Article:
Will individuals in heaven still have their disabilities?
Now I’m going to save that first question about prayer for last. I think how we pray is affected by how we answer these second two questions. So let’s start with number two.
Conformed to a Greater Image
How should we encourage our friends with disabilities with the truth that they are made in the image of God? Now my response may be surprising. My response to this question is that I don’t devote much effort to this because I think Christians have a far, far greater gift to give to the disabled than to help them know they are made in the image of God.
If I were to try to encourage people that they are made in the image of God, I would say it involves two things: (1) speaking the truth of God’s word to the effect that all humans are created in the image of God (Genesis 1:26; 5:1; 9:6; James 3:9), and (2) by treating people — disabled people — as persons, not projects. That would be my answer to the question.
But let me encourage Austin, and everybody else, that focusing on helping people feel good about being created in the image of God is not a very high goal, and in the end, not a hopeful goal. Think of it. There are two reasons for why I say this.
One is that every human is made in the image of God, which means that God’s enemies are created in his image, unrepentant rebels are created in God’s image, people who are under God’s wrath are created in God’s image, people that God sends to hell for unbelief and disobedience were made in his image. Being in the image of God is not a hopeful condition. To focus on helping people feel created in God’s image is not a saving effort.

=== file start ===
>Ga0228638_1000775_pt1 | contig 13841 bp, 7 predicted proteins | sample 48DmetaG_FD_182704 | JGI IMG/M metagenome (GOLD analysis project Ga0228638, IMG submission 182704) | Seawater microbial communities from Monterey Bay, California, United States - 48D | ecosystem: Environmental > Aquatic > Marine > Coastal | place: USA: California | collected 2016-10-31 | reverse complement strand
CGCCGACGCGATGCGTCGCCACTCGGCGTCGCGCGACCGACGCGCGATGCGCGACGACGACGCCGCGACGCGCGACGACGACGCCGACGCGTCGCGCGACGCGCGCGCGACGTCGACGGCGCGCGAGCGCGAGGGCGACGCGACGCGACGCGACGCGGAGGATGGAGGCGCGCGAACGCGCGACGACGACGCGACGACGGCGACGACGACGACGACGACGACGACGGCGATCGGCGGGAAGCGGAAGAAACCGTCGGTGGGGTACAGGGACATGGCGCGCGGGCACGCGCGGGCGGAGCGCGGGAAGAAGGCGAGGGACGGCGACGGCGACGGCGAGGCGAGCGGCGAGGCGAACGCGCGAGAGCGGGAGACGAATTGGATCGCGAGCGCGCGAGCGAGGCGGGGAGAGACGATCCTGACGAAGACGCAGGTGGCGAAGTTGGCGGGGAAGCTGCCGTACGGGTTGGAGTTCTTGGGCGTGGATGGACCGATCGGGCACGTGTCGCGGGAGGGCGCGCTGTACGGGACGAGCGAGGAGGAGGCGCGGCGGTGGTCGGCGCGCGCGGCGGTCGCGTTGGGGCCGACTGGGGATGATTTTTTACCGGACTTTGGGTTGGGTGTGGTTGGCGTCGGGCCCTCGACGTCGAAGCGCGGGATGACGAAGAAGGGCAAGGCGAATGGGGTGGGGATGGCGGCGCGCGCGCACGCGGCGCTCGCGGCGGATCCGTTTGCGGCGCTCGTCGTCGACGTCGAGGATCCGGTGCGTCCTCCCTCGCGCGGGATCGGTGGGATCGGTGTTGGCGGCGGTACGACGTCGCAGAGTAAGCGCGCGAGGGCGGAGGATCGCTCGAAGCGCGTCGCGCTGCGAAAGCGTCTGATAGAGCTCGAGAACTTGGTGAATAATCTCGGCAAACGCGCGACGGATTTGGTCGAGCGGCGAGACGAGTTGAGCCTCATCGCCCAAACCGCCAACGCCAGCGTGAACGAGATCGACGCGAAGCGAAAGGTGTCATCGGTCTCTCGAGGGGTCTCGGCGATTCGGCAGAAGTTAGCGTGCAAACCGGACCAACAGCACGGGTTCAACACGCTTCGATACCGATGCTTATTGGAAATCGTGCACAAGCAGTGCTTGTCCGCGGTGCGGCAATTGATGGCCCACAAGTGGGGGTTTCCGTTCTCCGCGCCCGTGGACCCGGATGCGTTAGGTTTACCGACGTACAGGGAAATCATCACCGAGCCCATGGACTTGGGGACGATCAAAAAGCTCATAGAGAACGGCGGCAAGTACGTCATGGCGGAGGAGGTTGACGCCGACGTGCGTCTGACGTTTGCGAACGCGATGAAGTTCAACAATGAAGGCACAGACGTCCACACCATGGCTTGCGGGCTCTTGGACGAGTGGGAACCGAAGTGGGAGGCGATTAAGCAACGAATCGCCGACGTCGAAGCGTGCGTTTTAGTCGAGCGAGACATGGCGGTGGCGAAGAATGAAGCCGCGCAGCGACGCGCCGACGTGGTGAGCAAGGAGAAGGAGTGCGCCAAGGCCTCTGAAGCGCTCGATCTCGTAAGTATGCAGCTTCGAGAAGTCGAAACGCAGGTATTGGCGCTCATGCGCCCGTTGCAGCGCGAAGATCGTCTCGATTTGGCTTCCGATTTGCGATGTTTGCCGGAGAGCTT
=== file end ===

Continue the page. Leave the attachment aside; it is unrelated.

A second reason why helping people know they are created in God’s image is not a high or hopeful goal is that Christians have a spectacularly higher, more hopeful message. When we offer Christ, we invite people to be, not the created image of God, but the recreated child of God — a new creation in Christ. We don’t offer the experience of a doomed and defaced image. We offer Spirit-given conformity to the image of God’s Son, wrought by the Spirit.
We offer the forgiveness of sins, the removal of divine wrath against his image-bearers, the escape from all condemnation, the triumph over our sinful nature, the defeat of death, the hope of eternal life with God — not merely as his image-bearer, but as his loved, adopted child. That’s what we offer to disabled people, and with it, a dignity far beyond being created in God’s image.
If the cognitive impairment — this is important; this not just an afterthought. If the cognitive impairment is so severe that we can’t tell if our message of hope is getting through, we remain faithful to their care, and we entrust their souls to the mercy of God the way we do our children who die in infancy.
Foretaste of Heaven
Now, the third question. (We did the second question first and now the third question second.) Austin asks, “Will individuals in heaven still have their disabilities?” The answer is no. You might wonder, “Why did he ask that? Isn’t that obvious?” I think there’s more behind this question, and I’ll get to that in just a minute. My answer is no, they won’t.